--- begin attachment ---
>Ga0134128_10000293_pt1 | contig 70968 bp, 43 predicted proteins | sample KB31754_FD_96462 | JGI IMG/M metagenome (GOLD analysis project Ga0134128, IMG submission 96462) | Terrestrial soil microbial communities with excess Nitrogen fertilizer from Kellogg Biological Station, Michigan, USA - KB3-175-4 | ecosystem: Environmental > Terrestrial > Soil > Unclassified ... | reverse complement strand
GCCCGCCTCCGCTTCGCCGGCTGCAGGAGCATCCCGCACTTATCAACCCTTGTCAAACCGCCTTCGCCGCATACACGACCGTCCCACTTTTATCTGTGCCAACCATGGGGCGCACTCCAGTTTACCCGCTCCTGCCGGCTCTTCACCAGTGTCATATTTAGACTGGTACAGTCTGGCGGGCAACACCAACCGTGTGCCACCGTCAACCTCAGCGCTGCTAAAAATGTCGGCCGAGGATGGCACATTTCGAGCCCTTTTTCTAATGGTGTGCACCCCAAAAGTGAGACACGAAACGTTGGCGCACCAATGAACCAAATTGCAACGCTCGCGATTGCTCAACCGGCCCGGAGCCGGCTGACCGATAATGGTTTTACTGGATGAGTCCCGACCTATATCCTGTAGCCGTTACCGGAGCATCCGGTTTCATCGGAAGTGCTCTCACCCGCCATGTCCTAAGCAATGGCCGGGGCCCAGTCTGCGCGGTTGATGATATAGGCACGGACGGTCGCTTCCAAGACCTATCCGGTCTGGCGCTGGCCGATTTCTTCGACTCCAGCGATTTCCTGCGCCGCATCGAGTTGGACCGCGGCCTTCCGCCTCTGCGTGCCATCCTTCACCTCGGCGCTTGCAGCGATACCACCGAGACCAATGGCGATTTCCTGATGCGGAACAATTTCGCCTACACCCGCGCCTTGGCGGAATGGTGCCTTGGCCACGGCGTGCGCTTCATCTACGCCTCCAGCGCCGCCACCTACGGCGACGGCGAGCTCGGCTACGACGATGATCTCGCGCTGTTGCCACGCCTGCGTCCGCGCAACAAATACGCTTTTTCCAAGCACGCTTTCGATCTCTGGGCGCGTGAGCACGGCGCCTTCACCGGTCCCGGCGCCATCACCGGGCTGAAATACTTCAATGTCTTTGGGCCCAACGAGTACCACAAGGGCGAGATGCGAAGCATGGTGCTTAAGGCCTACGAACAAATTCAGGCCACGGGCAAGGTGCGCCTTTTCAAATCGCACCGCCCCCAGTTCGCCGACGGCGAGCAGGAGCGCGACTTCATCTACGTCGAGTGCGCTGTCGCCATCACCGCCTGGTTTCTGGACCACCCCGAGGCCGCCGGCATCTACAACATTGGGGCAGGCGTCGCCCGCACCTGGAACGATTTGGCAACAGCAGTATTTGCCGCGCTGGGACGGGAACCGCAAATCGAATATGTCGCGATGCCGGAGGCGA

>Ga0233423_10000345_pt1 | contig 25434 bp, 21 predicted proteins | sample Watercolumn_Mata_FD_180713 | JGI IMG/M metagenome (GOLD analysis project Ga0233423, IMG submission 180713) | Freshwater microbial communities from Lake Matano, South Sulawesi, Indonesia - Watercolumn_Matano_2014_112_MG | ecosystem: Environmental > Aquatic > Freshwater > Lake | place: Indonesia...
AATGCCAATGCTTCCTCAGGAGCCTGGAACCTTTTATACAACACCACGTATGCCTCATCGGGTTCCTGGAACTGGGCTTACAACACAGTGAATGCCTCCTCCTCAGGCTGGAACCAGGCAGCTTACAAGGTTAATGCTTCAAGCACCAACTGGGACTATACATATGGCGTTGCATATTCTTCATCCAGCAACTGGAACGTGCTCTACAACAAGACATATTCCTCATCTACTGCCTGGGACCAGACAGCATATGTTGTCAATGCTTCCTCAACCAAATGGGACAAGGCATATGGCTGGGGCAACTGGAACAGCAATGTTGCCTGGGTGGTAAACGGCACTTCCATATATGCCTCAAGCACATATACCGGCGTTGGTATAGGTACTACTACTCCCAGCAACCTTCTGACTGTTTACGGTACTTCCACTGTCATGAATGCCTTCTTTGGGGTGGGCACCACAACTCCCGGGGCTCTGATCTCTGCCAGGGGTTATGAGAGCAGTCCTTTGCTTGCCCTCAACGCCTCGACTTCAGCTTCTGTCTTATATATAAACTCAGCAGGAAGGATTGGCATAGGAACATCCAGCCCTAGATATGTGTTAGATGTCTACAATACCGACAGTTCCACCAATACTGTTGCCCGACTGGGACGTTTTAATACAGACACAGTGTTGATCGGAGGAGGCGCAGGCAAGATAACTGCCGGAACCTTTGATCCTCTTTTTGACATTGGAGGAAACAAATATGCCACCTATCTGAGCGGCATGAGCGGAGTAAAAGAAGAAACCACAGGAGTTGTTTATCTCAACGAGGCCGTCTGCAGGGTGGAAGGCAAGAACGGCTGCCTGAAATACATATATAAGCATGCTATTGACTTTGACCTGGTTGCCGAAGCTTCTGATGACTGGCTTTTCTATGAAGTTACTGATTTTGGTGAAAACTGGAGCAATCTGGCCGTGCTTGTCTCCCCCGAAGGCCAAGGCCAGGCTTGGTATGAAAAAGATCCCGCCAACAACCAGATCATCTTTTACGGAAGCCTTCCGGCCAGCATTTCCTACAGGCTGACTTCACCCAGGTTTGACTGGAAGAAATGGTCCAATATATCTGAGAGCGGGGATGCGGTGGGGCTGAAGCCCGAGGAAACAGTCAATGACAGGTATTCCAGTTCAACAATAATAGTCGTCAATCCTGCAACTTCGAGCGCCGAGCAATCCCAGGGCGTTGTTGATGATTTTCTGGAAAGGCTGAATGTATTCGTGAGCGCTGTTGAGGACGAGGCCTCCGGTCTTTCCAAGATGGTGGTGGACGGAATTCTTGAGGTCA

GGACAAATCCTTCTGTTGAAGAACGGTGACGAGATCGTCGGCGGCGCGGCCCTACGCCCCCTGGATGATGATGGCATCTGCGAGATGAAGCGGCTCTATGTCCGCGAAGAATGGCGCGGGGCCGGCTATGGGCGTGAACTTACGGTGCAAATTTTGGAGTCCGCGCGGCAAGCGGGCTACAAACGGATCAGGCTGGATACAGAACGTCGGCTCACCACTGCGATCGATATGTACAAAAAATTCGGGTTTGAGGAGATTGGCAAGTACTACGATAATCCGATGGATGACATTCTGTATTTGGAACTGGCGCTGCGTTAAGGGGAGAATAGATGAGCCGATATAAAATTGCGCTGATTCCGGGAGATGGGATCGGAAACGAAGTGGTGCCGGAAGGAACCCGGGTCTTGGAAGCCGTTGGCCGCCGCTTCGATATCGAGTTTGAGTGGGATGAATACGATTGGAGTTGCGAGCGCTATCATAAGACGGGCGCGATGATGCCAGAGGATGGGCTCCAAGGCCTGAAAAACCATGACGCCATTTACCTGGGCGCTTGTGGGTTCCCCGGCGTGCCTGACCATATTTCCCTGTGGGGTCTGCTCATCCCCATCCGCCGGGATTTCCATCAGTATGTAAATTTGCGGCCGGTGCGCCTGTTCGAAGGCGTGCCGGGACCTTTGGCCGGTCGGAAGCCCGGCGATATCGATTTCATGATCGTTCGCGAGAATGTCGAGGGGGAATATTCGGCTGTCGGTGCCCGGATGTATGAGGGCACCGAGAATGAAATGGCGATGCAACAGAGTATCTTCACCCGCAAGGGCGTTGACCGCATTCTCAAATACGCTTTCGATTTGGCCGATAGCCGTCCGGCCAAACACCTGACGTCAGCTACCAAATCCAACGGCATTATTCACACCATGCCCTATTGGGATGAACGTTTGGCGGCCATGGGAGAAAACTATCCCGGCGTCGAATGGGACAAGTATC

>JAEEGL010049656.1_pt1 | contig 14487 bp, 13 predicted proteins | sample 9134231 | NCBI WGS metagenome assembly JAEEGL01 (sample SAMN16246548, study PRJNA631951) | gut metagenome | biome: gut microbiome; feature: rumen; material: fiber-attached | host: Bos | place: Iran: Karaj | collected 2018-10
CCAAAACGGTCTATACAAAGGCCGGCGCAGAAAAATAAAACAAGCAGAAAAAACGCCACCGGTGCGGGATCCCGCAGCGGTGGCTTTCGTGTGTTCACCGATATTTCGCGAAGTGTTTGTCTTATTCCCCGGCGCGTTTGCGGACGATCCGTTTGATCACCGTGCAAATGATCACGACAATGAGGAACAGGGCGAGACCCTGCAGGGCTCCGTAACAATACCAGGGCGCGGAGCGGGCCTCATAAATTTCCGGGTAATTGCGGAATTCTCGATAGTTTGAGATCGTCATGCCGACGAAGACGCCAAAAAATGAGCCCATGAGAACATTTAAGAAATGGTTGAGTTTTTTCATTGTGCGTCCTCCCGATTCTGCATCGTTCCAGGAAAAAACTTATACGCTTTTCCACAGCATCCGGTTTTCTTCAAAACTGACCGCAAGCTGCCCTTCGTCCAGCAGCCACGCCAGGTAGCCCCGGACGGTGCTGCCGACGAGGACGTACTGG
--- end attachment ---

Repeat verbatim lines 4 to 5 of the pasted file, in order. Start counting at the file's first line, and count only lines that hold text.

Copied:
AATGCCAATGCTTCCTCAGGAGCCTGGAACCTTTTATACAACACCACGTATGCCTCATCGGGTTCCTGGAACTGGGCTTACAACACAGTGAATGCCTCCTCCTCAGGCTGGAACCAGGCAGCTTACAAGGTTAATGCTTCAAGCACCAACTGGGACTATACATATGGCGTTGCATATTCTTCATCCAGCAACTGGAACGTGCTCTACAACAAGACATATTCCTCATCTACTGCCTGGGACCAGACAGCATATGTTGTCAATGCTTCCTCAACCAAATGGGACAAGGCATATGGCTGGGGCAACTGGAACAGCAATGTTGCCTGGGTGGTAAACGGCACTTCCATATATGCCTCAAGCACATATACCGGCGTTGGTATAGGTACTACTACTCCCAGCAACCTTCTGACTGTTTACGGTACTTCCACTGTCATGAATGCCTTCTTTGGGGTGGGCACCACAACTCCCGGGGCTCTGATCTCTGCCAGGGGTTATGAGAGCAGTCCTTTGCTTGCCCTCAACGCCTCGACTTCAGCTTCTGTCTTATATATAAACTCAGCAGGAAGGATTGGCATAGGAACATCCAGCCCTAGATATGTGTTAGATGTCTACAATACCGACAGTTCCACCAATACTGTTGCCCGACTGGGACGTTTTAATACAGACACAGTGTTGATCGGAGGAGGCGCAGGCAAGATAACTGCCGGAACCTTTGATCCTCTTTTTGACATTGGAGGAAACAAATATGCCACCTATCTGAGCGGCATGAGCGGAGTAAAAGAAGAAACCACAGGAGTTGTTTATCTCAACGAGGCCGTCTGCAGGGTGGAAGGCAAGAACGGCTGCCTGAAATACATATATAAGCATGCTATTGACTTTGACCTGGTTGCCGAAGCTTCTGATGACTGGCTTTTCTATGAAGTTACTGATTTTGGTGAAAACTGGAGCAATCTGGCCGTGCTTGTCTCCCCCGAAGGCCAAGGCCAGGCTTGGTATGAAAAAGATCCCGCCAACAACCAGATCATCTTTTACGGAAGCCTTCCGGCCAGCATTTCCTACAGGCTGACTTCACCCAGGTTTGACTGGAAGAAATGGTCCAATATATCTGAGAGCGGGGATGCGGTGGGGCTGAAGCCCGAGGAAACAGTCAATGACAGGTATTCCAGTTCAACAATAATAGTCGTCAATCCTGCAACTTCGAGCGCCGAGCAATCCCAGGGCGTTGTTGATGATTTTCTGGAAAGGCTGAATGTATTCGTGAGCGCTGTTGAGGACGAGGCCTCCGGTCTTTCCAAGATGGTGGTGGACGGAATTCTTGAGGTCA

GGACAAATCCTTCTGTTGAAGAACGGTGACGAGATCGTCGGCGGCGCGGCCCTACGCCCCCTGGATGATGATGGCATCTGCGAGATGAAGCGGCTCTATGTCCGCGAAGAATGGCGCGGGGCCGGCTATGGGCGTGAACTTACGGTGCAAATTTTGGAGTCCGCGCGGCAAGCGGGCTACAAACGGATCAGGCTGGATACAGAACGTCGGCTCACCACTGCGATCGATATGTACAAAAAATTCGGGTTTGAGGAGATTGGCAAGTACTACGATAATCCGATGGATGACATTCTGTATTTGGAACTGGCGCTGCGTTAAGGGGAGAATAGATGAGCCGATATAAAATTGCGCTGATTCCGGGAGATGGGATCGGAAACGAAGTGGTGCCGGAAGGAACCCGGGTCTTGGAAGCCGTTGGCCGCCGCTTCGATATCGAGTTTGAGTGGGATGAATACGATTGGAGTTGCGAGCGCTATCATAAGACGGGCGCGATGATGCCAGAGGATGGGCTCCAAGGCCTGAAAAACCATGACGCCATTTACCTGGGCGCTTGTGGGTTCCCCGGCGTGCCTGACCATATTTCCCTGTGGGGTCTGCTCATCCCCATCCGCCGGGATTTCCATCAGTATGTAAATTTGCGGCCGGTGCGCCTGTTCGAAGGCGTGCCGGGACCTTTGGCCGGTCGGAAGCCCGGCGATATCGATTTCATGATCGTTCGCGAGAATGTCGAGGGGGAATATTCGGCTGTCGGTGCCCGGATGTATGAGGGCACCGAGAATGAAATGGCGATGCAACAGAGTATCTTCACCCGCAAGGGCGTTGACCGCATTCTCAAATACGCTTTCGATTTGGCCGATAGCCGTCCGGCCAAACACCTGACGTCAGCTACCAAATCCAACGGCATTATTCACACCATGCCCTATTGGGATGAACGTTTGGCGGCCATGGGAGAAAACTATCCCGGCGTCGAATGGGACAAGTATC